• Take the time to teach and train. Sometimes I forget that children don’t automatically know how to do things, and I expect them to “get it” the first time I give them an instruction. But this just results in frustration and missed teaching opportunities. When I slow down and properly explain things, they learn something new and we all enjoy each other more. This can mean explaining anything from how to bake muffins to why we need to wear seatbelts. Every day is filled with opportunities to teach and train our kids – I want to be careful not to miss them!
  • Respect and submit to my husband. As children grow up and into the world, they are told from multiple sources – TV shows, school, peers – that authority is a bad, bad thing and sometimes a necessary evil (at best). Within our families, we have the opportunity to model first-hand that authority is a good, God-designed concept. Obeying God is a good enough reason to submit to my husband, but modelling this for our children is a huge motivator for me here.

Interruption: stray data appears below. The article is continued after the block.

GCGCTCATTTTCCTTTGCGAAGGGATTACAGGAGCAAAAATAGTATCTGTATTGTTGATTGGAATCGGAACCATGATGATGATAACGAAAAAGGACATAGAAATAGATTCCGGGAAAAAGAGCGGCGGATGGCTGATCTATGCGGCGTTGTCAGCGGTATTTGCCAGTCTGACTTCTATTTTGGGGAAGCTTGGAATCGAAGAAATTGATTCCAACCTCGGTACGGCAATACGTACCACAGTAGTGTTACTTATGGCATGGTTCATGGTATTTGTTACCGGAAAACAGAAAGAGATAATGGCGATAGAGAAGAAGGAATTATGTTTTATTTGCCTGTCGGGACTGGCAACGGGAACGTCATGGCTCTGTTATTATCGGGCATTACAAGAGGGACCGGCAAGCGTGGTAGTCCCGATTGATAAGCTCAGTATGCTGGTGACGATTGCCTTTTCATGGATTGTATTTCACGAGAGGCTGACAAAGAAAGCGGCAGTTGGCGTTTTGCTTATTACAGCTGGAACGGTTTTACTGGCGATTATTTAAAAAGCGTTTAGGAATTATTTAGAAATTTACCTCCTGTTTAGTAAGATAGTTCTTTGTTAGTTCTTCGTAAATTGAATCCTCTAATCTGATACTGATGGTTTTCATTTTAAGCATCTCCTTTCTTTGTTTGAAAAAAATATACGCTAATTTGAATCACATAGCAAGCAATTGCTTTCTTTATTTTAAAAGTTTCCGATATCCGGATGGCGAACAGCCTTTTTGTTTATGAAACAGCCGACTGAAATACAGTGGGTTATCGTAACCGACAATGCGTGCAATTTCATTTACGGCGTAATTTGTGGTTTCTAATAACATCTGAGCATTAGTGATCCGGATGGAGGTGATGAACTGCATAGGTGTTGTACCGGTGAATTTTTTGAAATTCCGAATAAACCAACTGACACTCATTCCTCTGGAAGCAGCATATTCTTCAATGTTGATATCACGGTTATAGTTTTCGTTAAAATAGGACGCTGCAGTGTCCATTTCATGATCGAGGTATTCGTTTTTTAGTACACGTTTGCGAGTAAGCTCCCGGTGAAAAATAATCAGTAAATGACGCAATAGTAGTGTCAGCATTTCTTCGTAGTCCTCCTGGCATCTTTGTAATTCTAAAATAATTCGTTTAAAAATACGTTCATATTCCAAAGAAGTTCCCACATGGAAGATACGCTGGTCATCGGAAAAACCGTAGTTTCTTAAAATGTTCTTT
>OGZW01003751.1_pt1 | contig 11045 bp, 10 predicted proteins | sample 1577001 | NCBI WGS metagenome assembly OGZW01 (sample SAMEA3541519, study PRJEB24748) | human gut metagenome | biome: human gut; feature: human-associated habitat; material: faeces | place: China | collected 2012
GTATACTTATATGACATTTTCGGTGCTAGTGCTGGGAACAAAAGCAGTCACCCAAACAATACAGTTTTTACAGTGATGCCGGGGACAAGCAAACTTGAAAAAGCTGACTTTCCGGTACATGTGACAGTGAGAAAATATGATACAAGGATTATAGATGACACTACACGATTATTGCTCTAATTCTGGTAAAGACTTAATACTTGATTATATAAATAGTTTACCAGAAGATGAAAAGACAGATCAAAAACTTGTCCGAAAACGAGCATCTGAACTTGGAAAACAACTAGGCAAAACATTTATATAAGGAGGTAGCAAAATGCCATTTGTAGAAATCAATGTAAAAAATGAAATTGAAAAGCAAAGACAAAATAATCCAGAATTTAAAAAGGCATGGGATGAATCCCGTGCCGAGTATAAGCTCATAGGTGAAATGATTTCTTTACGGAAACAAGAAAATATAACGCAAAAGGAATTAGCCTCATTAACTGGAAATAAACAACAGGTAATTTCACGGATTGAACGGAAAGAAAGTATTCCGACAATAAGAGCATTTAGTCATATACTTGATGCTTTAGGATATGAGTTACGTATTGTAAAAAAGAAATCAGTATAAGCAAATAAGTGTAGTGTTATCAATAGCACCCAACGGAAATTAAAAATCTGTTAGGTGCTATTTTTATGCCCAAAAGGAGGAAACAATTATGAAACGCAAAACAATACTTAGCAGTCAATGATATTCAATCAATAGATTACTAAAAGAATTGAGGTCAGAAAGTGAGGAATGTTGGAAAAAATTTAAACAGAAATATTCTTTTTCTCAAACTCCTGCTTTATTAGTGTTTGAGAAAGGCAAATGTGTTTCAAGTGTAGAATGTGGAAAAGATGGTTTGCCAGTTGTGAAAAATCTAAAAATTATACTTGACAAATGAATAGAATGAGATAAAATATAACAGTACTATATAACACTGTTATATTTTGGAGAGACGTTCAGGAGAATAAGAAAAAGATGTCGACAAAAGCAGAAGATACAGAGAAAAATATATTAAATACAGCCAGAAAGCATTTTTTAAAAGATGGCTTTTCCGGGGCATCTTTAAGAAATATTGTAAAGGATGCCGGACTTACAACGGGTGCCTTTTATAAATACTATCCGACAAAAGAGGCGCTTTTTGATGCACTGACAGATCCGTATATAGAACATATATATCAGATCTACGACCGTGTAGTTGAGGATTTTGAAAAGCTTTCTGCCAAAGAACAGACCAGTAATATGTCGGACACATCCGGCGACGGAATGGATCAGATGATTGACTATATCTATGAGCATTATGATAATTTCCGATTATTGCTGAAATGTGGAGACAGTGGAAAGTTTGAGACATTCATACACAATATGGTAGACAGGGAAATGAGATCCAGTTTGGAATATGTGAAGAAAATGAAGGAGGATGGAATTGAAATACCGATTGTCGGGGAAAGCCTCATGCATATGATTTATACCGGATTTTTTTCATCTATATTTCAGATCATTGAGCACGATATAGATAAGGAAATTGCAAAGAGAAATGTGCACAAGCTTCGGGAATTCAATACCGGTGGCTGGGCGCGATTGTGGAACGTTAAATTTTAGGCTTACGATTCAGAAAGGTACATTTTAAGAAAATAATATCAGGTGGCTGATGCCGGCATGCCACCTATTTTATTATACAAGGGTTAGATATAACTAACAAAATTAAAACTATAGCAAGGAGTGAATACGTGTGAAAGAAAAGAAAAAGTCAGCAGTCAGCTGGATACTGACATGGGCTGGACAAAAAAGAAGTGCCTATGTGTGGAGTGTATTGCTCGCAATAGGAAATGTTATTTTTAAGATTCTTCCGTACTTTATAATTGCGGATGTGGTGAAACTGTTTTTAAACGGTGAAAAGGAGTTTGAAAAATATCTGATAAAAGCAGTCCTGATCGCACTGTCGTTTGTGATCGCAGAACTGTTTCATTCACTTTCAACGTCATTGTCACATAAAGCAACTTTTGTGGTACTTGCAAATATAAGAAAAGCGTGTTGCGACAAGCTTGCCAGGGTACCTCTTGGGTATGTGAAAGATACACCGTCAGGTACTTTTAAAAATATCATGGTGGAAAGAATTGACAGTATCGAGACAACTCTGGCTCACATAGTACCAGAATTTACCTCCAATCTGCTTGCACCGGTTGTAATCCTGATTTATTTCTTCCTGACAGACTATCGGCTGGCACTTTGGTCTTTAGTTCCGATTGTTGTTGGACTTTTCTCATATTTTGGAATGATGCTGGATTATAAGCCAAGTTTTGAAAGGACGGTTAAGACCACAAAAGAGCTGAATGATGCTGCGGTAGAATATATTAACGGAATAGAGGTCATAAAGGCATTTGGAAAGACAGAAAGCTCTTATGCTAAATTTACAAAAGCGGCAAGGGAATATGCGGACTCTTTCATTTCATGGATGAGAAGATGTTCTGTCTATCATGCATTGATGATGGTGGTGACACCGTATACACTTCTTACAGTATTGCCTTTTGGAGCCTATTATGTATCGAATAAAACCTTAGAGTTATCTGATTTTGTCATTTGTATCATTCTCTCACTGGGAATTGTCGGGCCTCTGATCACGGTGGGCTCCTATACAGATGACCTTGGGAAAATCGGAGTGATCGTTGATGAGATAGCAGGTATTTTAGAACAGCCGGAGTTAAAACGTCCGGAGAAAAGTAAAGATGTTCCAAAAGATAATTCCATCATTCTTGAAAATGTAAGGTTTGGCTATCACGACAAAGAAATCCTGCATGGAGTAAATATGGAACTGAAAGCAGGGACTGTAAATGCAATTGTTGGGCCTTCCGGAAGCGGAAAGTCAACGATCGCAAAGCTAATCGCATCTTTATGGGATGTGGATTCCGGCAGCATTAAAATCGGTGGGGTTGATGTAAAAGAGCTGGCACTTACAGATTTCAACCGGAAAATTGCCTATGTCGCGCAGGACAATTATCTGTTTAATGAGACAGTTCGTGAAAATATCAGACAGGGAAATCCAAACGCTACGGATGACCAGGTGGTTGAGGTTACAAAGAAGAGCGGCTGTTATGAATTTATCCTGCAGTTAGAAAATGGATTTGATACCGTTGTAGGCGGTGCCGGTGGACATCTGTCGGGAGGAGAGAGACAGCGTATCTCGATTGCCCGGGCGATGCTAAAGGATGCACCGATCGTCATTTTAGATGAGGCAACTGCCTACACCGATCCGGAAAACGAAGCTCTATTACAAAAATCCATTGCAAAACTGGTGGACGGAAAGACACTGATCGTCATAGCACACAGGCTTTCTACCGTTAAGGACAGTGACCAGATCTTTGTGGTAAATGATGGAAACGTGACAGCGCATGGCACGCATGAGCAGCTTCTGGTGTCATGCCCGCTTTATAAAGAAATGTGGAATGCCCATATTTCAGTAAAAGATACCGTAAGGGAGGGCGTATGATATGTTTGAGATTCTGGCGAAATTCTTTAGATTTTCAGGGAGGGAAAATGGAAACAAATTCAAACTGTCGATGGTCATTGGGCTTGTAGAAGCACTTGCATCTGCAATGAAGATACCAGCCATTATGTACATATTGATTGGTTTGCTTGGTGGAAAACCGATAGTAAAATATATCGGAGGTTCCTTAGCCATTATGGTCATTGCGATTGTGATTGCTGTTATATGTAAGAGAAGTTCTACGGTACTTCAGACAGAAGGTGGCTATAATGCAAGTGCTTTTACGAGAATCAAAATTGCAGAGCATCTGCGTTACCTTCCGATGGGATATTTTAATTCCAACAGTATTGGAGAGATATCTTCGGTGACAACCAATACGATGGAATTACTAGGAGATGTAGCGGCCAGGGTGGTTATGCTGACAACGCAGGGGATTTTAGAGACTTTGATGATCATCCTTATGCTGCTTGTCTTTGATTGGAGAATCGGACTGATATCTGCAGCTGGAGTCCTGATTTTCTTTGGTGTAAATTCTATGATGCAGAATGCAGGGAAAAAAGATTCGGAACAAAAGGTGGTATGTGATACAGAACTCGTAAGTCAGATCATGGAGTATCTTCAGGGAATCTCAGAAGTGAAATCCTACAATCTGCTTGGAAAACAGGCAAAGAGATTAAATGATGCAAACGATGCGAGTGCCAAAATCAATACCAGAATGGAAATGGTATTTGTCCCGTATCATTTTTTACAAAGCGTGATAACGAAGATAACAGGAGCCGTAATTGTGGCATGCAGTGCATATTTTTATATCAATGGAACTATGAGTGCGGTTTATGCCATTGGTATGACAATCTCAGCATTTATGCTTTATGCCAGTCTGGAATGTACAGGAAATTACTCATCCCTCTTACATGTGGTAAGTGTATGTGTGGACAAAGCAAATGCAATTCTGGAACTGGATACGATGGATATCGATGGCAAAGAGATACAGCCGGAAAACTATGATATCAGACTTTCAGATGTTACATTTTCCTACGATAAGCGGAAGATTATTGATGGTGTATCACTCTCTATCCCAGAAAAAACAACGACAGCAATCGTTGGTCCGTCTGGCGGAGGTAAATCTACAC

• Show my dependence on God through conversation and prayer. I try to season our conversation throughout the day with comments about how God can help us to do things, or what He would want us to do in given situations. We often talk about asking for His help to do the right thing, even when we don’t want to. In fact, I didn’t realise how much we must talk about it until the other day when my daughter said one morning, “Mummy, maybe you should ask God to help you not be mean to us.” I’m ashamed to say I’d been yelling at them more lately due to stress and frazzled nerves. But I think it’s good for them to see that even Mummy needs Jesus, as humiliating as that was to hear.

Anyway, I have a long way to go and to grow here, but these are my thoughts at the moment as far as contented, no regrets mothering. What would you add?